- Assistant Professor
- Rutgers University-Newark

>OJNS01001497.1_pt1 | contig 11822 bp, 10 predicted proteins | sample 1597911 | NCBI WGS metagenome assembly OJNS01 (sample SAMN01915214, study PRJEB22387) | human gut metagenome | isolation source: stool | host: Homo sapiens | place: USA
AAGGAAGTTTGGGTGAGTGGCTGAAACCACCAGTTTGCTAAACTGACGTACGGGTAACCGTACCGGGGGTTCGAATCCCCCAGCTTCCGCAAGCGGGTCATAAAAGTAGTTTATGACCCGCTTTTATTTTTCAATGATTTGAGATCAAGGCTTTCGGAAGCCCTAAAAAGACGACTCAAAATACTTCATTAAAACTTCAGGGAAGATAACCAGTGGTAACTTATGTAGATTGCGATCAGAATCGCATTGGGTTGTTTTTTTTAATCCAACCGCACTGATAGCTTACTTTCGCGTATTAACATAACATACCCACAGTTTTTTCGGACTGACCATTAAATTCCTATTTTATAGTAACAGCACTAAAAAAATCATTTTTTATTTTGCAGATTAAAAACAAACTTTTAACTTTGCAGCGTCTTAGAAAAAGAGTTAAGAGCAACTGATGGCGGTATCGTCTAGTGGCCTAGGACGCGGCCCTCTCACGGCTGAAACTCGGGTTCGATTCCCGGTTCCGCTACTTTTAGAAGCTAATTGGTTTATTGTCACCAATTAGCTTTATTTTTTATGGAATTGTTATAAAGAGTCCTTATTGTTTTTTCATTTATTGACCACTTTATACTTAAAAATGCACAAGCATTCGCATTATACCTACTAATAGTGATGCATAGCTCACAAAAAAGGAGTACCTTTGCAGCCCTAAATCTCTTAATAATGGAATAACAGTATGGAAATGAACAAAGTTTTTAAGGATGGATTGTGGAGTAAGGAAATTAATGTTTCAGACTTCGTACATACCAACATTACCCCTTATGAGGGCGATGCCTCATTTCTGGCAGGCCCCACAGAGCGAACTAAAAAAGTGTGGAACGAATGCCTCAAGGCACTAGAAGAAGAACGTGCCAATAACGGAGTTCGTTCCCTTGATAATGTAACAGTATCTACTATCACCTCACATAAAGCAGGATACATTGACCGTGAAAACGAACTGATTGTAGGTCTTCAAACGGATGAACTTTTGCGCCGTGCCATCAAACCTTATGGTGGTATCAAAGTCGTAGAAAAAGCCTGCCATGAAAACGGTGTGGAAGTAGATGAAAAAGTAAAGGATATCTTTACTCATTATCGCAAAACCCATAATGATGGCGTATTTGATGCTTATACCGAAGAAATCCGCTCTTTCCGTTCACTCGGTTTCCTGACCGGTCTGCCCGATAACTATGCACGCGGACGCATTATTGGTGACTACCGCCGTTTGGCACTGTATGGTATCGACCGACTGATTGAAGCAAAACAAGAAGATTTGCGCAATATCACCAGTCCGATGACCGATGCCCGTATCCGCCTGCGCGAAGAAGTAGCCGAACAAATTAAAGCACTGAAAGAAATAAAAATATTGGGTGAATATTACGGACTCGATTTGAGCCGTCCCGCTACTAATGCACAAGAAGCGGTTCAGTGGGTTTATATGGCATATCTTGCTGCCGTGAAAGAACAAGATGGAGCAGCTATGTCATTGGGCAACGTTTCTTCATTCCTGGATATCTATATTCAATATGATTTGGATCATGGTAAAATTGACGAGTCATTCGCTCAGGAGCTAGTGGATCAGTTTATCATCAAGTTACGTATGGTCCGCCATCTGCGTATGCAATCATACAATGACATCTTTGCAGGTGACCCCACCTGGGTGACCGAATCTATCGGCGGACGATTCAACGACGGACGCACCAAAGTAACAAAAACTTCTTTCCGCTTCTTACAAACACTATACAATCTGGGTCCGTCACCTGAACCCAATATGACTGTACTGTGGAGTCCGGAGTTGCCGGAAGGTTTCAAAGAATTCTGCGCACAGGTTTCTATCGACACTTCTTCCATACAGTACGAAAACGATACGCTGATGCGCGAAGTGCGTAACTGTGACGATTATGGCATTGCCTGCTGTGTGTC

This book explores the overlooked role of Asian Americans in the contemporary housing justice movement with an emphasis on New York City. Drawing on a variety of qualitative methods including ethnography, participatory mapping, archival research, augmented reality, and oral history interviews, this project offers a nuanced understanding of the conditions under which Asian Americans are active in the making of urban space and urban politics, shifting away from a common narrative that portrays them as disengaged from democratic processes. This work is about emplacement as much as it is about displacement, it is about what Asian women, youth, immigrants, and elders are doing to stay in place from tenants fighting eviction, neighborhood activists, grassroots groups, housing attorneys, language interpreters, archivists, artists, and mutual aid collectives. Fundamentally, this work broadens the scope of how we think about Asian American activism and where it unfolds on the ground, importantly shaping how we understand democratic citizenship and political possibilities in urban immigrant communities.